How To Write Without Fear

I once heard that nearly 90% of all books are never completed, much less published. I don’t know if it’s an accurate number or not. but I do know that I, personally, had at least 3 unfinished manuscripts in my desk drawer, when the house burnt down last year. So even though I have published one novel and have two more coming out this year, I am much further behind in the publishing game than I could have been had I not wasted a decade on un-utilized work.

But WHY? Why does it happen; that we are so frustrated that we put it in a drawer and forget about it? Or maybe you have told yourself for months or years that you should write a book about ________. Why haven’t you started? As with most human emotions (if we dig deep enough) at its root, the answer is fear. Wannabe authors are often stymied by fear, paralyzed by self-doubt and we give up, sometimes consciously, sometimes subconsciously — by focusing on other things. Hell, I’m doing that right now, by writing this blog when I should be finishing my WIP (Work-In-Progress).

We have every excuse in the world. Life is busy. I’m not sure where to start. I don’t know who would want to read what I have to say. My story isn’t that interesting. Blah, Blah Blah.

Here are a Six Things that I had to keep in mind in order to get past much of that fear and just write:

  • I firmly believe everyone has a story worth telling
  • If you are writing (or contemplating writing) so you can sell a hundred million books and get rich like Dan Brown, Tom Clancy or Tony Robinson… well, I hate to burst your bubble. It probably won’t happen. Write because you want to write; you need to write. I used to tell people that I write to get the voices out of my head and onto paper.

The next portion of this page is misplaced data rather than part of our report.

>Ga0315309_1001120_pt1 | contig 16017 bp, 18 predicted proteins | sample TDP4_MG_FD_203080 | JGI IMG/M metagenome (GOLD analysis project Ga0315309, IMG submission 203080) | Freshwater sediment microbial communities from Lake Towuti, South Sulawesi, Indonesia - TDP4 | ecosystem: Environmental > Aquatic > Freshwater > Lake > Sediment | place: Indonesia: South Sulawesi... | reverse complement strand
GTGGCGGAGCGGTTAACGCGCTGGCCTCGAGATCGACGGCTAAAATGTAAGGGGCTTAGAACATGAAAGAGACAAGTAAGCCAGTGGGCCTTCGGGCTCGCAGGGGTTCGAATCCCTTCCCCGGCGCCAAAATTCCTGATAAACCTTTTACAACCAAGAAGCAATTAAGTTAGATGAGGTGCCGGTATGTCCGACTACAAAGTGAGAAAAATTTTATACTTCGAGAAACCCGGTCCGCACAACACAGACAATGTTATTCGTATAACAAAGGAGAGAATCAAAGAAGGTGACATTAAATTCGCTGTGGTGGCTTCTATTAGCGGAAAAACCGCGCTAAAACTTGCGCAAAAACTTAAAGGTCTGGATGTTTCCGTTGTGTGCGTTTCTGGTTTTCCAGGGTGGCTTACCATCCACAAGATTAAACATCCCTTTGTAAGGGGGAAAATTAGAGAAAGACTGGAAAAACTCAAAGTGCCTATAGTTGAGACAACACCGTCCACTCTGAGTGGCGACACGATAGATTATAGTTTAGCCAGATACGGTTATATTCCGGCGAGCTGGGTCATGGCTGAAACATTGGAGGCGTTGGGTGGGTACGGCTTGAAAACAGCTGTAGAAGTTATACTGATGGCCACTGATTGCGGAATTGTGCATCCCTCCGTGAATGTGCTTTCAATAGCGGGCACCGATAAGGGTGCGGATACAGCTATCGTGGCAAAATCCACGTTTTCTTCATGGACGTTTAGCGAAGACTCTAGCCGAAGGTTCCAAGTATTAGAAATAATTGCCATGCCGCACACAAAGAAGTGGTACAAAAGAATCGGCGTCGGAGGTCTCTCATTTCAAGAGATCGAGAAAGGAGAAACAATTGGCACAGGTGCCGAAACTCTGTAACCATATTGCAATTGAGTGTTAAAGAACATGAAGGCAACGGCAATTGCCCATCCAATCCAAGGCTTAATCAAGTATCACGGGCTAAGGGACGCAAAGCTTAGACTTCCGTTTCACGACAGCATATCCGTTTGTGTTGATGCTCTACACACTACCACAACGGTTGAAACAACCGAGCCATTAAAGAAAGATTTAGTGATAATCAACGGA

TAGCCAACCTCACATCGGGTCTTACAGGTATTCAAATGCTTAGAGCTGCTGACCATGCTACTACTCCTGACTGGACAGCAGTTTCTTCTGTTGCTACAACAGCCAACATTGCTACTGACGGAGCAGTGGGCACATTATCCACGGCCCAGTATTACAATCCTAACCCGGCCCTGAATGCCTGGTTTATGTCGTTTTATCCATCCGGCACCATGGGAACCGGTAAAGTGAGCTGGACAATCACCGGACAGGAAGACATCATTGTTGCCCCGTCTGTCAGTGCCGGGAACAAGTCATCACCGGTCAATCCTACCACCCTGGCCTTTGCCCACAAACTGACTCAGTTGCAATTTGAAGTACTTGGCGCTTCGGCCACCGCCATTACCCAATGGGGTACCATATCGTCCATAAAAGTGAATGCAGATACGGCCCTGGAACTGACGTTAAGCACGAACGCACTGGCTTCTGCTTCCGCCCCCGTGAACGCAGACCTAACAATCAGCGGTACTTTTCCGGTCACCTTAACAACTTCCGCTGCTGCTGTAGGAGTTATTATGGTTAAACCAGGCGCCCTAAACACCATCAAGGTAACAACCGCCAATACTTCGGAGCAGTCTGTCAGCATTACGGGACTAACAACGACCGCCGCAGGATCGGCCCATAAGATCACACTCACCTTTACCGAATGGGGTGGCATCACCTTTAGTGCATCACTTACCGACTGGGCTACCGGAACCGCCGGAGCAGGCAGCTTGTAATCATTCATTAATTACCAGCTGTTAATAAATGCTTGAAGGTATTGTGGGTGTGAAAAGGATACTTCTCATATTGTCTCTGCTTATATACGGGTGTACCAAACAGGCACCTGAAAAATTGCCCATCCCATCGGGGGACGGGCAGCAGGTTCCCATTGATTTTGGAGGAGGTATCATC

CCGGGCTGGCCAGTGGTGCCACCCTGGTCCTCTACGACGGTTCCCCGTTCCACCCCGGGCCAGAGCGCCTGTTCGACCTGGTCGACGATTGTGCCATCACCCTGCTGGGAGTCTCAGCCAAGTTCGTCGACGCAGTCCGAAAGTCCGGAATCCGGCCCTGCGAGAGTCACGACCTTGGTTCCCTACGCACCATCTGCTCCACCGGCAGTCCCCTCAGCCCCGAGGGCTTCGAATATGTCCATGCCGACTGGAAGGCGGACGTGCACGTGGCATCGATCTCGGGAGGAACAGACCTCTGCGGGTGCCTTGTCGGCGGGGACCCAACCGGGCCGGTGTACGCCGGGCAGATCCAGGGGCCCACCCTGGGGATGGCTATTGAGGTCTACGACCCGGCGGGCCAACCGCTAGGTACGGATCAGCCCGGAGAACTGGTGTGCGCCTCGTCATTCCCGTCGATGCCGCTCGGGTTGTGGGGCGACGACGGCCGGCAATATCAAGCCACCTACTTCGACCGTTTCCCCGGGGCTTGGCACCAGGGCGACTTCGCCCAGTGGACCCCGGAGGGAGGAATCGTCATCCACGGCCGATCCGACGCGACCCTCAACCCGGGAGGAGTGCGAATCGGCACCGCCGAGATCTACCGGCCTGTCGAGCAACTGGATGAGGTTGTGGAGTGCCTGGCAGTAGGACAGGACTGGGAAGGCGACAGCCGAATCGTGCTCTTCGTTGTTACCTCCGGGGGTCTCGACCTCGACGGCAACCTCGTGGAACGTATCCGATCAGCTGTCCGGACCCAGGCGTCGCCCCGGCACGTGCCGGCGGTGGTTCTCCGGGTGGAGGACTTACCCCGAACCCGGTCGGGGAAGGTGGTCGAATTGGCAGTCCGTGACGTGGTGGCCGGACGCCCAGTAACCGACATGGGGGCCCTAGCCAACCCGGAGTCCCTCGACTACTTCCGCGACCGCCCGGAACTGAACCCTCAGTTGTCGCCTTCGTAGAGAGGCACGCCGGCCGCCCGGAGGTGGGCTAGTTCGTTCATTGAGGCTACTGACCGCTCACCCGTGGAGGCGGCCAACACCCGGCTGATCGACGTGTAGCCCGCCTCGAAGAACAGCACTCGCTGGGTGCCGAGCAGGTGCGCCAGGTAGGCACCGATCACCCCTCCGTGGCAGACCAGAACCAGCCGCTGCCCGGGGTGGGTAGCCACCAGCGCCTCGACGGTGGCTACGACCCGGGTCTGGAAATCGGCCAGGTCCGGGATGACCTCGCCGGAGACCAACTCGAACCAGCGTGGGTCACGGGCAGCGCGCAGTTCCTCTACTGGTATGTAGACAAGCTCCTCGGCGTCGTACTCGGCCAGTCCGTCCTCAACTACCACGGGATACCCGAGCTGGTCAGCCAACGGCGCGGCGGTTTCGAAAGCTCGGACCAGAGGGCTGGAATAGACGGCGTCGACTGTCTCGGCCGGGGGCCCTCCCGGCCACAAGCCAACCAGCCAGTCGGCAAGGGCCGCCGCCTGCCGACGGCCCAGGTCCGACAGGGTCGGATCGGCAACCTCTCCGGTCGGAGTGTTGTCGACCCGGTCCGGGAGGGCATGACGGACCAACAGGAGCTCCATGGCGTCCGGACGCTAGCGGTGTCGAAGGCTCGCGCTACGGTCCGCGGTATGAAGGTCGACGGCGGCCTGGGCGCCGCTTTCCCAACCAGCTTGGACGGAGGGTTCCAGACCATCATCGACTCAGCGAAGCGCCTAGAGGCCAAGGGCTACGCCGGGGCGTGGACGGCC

• You will never finish if you don’t begin.
  • Sit and write… Getting your manuscript finished, means to tell your story from beginning to end. Don’t get bogged down in perfection or corrections; those things actually stop the flow of your writing. They can also cause us to be tremendously critical of our work. You can edit the heck out of it later, for now, just tell your story. There is nothing to edit if you haven’t written the story.
  • Nobody but you will read it… until it is ready. Use self-doubt as a challenge, focus on writing and finishing the story. Judgment can come later. But self-doubt often keeps us from beginning. Procrastination was an art form when I first began.
  • There is nothing to fear between pen and paper… or keys and screen.

The summary here is simple. Keep writing. Set yourself a daily goal of 500, 750, 1000 words. My goal is 1500 words, some days I write 5000, others I can’t seem to squeak out a coherent paragraph. If you are unsure you have the skills to write: write anyway. I promise you that if you write and finish your story, you will be a better writer at the end of it than you were at the beginning. So when you go back to edit that first draft, your skill set will be much improved and your first edits and additions will illustrate that fact. Just like anything else, writing takes practice.

Keep writing. Someone in the world needs to hear your story.

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